Marvels Earliest Webcomics

By | Wednesday, March 15, 2023 Leave a Comment
Marvel actually first experimented with webcomics WAAAAY back in 1996. Dubbed "CyberComics", they were original stories featuring their characters and were presented as mix of limited animation and sound effects -- not unlike so-called "motion comics." While Marvel has long since removed them from their own site (in fact, I'm led to understand they don't even have any of the files anywhere any longer) writer D.G Chichester has posted a video version of one of his Spider-Man CyberComics, which Fudgebudger has subsquently uploaded to YouTube for handy embedding...
Not surprisingly, these took a bit of effort to produce, at least relative to one of their pamphlet comics. Marvel ran these monthly for about four years but never was able to find a viable business model for them. They were neat and different than anything any other company was doing at the time, but they were essentially loss leaders.

Interestingly, while these CyberComics COULD have been used to direct readers to buy the printed ones, it was in fact the printed comics that were used more heavily to drive readers to the webcomics! Gambit #12 made direct reference to the the Gambit: The Hunt for the Tomorrow Stone CyberComic, and I recall quite a debate among the Marvel Chronology Project board of directors on how, or even if, we should handle presenting that new twist to continuity.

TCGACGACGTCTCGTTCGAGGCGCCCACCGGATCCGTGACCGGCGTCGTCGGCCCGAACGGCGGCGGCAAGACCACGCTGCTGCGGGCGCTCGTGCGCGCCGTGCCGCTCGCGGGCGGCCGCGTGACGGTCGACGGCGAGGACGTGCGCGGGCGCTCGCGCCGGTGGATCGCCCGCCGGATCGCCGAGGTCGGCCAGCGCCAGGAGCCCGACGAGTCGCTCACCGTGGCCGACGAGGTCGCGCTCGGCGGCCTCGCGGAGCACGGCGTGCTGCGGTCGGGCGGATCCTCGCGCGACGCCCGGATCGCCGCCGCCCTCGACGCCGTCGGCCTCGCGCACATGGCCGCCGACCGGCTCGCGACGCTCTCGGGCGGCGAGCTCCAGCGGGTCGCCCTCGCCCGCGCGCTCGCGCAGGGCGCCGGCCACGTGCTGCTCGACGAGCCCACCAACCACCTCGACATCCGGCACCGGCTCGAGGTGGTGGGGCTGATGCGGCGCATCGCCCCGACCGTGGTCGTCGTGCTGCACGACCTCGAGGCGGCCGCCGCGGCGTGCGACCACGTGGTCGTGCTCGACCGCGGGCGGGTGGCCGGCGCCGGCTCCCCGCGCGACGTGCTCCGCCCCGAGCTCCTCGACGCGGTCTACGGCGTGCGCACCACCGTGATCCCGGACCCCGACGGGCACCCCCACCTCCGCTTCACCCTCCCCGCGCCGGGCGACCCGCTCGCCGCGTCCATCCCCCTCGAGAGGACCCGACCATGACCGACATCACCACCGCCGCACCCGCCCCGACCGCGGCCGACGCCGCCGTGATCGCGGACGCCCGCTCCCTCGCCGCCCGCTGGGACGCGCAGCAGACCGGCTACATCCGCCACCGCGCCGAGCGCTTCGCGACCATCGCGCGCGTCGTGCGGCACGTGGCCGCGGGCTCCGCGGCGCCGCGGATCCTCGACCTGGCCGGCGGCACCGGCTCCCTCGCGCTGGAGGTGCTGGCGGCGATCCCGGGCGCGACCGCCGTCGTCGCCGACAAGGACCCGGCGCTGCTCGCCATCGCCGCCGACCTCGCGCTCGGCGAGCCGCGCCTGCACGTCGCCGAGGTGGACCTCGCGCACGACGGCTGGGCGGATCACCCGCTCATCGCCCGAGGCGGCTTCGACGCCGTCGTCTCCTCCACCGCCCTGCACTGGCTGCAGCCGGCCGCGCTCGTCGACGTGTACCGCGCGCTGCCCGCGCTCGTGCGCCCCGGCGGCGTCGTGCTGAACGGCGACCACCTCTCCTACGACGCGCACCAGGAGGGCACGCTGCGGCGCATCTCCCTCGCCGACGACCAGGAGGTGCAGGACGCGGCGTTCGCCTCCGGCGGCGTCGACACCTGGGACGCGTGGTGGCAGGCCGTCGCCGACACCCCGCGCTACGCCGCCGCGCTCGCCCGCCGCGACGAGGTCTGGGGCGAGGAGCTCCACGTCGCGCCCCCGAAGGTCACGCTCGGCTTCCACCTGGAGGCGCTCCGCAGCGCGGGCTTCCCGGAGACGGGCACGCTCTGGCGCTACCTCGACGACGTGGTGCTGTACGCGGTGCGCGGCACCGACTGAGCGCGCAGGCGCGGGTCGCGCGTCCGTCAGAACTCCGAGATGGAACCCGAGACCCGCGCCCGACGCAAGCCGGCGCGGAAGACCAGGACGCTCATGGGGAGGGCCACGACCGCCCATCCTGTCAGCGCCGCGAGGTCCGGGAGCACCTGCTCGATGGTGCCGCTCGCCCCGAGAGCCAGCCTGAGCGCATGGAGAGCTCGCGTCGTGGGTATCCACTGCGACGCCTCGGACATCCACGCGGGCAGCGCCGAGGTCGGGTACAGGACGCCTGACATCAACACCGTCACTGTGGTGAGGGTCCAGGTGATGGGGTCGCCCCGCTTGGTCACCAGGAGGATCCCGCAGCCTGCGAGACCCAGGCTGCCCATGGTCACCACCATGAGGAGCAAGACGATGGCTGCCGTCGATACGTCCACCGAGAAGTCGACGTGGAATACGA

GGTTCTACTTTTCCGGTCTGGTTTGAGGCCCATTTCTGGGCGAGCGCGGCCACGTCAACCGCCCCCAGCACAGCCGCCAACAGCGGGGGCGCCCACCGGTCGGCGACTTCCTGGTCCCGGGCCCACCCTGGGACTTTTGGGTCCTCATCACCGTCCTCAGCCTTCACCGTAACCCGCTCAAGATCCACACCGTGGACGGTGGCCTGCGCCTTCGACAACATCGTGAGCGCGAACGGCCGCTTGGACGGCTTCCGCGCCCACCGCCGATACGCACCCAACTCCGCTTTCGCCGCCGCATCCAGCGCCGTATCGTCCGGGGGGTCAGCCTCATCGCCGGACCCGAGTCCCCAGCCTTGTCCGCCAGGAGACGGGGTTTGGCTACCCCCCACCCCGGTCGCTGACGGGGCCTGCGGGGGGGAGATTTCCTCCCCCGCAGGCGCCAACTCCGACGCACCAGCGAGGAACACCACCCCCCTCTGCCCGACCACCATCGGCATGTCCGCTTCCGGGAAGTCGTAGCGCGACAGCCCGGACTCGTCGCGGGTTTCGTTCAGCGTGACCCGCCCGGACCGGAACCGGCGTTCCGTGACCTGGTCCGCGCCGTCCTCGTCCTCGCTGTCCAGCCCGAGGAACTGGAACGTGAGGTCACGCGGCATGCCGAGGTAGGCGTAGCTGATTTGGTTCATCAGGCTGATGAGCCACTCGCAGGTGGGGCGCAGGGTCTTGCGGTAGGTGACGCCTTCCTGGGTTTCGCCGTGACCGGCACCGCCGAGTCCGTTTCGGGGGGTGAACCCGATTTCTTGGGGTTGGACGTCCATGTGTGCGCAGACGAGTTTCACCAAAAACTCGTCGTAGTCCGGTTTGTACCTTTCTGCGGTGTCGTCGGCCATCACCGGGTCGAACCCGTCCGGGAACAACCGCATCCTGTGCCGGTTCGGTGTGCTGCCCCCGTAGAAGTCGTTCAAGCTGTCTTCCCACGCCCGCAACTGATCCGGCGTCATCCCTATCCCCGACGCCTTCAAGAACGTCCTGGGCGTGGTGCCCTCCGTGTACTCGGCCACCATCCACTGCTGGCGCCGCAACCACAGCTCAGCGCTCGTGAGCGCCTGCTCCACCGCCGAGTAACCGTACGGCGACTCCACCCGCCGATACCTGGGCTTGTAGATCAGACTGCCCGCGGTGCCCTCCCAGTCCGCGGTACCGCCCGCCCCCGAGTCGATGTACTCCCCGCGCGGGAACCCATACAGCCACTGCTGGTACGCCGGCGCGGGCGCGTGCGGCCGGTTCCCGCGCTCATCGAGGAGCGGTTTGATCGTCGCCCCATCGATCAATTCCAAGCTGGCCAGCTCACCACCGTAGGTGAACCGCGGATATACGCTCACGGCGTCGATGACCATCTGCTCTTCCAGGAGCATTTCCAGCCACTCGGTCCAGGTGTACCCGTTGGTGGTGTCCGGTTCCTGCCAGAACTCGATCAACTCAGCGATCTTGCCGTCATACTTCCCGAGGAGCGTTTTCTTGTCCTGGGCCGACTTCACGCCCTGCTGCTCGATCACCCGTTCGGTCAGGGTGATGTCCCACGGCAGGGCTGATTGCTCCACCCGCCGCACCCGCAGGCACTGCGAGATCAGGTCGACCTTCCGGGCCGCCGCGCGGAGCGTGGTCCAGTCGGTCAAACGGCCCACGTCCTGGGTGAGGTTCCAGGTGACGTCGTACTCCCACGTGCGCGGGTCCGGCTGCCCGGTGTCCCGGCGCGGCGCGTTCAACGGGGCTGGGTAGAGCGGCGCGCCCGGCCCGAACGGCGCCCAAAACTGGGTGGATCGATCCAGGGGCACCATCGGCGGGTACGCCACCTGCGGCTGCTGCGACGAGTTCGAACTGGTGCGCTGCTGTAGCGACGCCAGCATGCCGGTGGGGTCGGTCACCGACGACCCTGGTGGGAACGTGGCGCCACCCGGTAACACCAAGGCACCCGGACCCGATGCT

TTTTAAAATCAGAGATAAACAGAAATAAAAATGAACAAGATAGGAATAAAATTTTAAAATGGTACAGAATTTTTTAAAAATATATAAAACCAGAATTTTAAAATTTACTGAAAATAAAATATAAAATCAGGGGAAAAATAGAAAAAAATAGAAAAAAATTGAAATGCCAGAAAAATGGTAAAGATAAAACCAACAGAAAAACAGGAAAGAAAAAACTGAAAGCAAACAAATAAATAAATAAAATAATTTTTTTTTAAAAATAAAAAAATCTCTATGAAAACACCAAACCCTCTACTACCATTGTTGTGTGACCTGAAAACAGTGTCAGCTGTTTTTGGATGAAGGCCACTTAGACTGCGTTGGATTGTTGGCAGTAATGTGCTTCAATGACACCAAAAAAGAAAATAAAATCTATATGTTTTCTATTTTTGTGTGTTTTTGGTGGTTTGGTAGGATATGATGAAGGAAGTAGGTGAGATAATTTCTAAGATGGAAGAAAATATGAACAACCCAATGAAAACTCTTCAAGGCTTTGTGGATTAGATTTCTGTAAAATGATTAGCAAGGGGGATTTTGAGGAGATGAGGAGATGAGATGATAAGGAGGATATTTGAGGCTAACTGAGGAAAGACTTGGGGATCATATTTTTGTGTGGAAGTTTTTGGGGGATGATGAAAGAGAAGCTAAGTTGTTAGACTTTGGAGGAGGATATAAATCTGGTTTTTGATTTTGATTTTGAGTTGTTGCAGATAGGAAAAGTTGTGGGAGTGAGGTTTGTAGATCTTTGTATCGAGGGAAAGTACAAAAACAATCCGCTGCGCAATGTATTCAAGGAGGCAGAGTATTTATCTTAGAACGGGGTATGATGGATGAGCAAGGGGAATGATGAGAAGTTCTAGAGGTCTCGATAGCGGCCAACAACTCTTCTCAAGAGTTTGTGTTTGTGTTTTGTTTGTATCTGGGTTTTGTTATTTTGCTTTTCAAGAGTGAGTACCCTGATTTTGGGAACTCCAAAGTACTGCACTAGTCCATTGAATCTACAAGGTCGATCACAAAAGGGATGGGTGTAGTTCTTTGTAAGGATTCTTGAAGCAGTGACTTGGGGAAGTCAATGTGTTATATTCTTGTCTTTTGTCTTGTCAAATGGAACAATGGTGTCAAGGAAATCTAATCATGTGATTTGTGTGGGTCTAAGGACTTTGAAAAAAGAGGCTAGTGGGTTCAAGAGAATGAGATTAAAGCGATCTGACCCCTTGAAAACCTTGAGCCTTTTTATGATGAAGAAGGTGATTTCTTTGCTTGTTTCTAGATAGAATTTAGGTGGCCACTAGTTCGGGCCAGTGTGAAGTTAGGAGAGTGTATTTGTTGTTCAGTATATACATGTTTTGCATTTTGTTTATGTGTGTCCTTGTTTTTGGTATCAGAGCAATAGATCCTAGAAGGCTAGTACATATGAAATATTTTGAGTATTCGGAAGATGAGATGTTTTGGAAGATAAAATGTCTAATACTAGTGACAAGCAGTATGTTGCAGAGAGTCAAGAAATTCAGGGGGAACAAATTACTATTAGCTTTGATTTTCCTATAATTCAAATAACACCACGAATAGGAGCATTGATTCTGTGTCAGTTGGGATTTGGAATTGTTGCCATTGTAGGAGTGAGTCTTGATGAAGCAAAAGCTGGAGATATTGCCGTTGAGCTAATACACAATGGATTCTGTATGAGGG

Towards the end of Marvel's experiment with "CyberComics", they added another approach which, financially at least, seemed to make a little more sense. They added a page to their weekly "Marvel Messenger" digital newsletter devoted to an original comic story. These were treated more like regular comics -- no animations or sound or anything -- and were used to encourage people to get the PDF newsletter. Which itself was a promotional tool for Marvel's upcoming comics. Unlike the CyberComics, which were posted on Marvel's website, these were only available via the emailed newsletter. Like the CyberComics, though, these were dropped entirely in 2000.

(I might point out, though, that these Messenger comics were definitely NOT in continuity. In the storyline shown here, there were any number of disconnects with established continuity, the most obvious of which was that they changed the name and origin of Dr. Doom's mother -- that's her in the last panel. In retrospect, I think this was deliberately done to show that these stories weren't "real" compared to the ones you had to buy.)

Although I don't think there are many people working at Marvel today who worked on any of these cybercomics, I continue to get the impression that their early not-great experiences there have colored the company's view on webcomics.
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